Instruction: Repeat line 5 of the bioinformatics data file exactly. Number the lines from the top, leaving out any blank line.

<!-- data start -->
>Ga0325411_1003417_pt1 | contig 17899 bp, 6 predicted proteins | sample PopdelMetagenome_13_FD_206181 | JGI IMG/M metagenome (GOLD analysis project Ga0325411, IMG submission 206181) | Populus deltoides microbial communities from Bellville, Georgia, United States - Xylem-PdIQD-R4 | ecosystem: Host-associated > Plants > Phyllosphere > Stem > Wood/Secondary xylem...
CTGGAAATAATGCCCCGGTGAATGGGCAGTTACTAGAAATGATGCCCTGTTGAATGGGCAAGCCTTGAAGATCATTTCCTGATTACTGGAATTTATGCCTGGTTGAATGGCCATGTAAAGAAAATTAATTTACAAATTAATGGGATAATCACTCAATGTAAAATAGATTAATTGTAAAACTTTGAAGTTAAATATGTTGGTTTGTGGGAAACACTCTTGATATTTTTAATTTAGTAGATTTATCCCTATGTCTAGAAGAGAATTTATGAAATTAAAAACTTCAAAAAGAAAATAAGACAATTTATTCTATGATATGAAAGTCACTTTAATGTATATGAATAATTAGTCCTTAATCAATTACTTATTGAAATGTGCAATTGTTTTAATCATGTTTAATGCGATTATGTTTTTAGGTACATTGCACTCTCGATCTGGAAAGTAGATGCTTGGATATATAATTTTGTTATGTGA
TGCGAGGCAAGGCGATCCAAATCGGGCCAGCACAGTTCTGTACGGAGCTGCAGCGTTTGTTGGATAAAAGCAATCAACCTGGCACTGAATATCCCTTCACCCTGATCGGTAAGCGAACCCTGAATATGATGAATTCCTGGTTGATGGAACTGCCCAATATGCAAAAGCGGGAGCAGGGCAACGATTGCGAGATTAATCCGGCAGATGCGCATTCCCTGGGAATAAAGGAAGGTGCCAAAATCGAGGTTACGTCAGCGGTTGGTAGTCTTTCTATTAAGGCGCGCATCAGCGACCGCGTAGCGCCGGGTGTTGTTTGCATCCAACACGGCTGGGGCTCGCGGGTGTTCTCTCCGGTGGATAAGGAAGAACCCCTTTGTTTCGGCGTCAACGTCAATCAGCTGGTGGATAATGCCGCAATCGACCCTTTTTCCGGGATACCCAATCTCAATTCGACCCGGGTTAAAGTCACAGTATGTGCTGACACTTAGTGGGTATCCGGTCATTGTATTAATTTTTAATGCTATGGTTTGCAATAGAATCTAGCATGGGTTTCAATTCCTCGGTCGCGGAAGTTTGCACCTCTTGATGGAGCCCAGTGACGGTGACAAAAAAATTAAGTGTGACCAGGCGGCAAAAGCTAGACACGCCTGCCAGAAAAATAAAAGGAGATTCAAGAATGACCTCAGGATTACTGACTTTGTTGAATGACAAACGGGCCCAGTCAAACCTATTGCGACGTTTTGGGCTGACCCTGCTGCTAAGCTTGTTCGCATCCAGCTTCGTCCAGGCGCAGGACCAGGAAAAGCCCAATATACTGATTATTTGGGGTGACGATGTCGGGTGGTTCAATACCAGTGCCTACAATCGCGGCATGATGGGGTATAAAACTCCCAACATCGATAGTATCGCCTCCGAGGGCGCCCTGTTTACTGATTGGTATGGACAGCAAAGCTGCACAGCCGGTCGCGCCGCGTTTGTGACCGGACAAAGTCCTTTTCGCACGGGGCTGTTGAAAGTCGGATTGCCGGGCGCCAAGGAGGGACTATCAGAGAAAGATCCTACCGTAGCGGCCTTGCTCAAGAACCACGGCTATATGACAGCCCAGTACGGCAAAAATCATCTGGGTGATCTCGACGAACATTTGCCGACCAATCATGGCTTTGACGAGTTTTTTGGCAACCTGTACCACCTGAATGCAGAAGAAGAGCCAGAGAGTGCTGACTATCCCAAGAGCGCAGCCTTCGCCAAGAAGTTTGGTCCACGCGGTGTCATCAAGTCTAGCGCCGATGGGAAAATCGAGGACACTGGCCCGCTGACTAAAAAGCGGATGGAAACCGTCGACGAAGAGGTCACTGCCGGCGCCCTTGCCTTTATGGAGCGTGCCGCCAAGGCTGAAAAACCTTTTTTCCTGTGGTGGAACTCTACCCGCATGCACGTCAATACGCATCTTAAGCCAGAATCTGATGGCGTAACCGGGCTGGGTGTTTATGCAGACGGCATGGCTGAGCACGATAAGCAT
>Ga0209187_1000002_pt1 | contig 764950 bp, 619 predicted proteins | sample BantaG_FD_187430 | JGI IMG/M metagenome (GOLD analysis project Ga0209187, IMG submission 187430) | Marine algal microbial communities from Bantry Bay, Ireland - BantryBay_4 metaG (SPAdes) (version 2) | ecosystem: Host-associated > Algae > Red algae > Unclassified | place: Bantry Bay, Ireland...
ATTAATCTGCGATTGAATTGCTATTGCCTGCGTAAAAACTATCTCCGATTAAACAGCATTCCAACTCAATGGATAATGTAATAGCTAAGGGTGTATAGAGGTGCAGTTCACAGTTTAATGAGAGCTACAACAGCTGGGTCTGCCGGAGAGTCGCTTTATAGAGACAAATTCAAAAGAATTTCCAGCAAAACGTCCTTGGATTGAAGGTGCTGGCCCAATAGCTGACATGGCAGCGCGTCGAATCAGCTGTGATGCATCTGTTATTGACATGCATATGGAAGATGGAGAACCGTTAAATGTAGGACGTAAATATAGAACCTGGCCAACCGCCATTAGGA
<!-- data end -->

ATTAATCTGCGATTGAATTGCTATTGCCTGCGTAAAAACTATCTCCGATTAAACAGCATTCCAACTCAATGGATAATGTAATAGCTAAGGGTGTATAGAGGTGCAGTTCACAGTTTAATGAGAGCTACAACAGCTGGGTCTGCCGGAGAGTCGCTTTATAGAGACAAATTCAAAAGAATTTCCAGCAAAACGTCCTTGGATTGAAGGTGCTGGCCCAATAGCTGACATGGCAGCGCGTCGAATCAGCTGTGATGCATCTGTTATTGACATGCATATGGAAGATGGAGAACCGTTAAATGTAGGACGTAAATATAGAACCTGGCCAACCGCCATTAGGA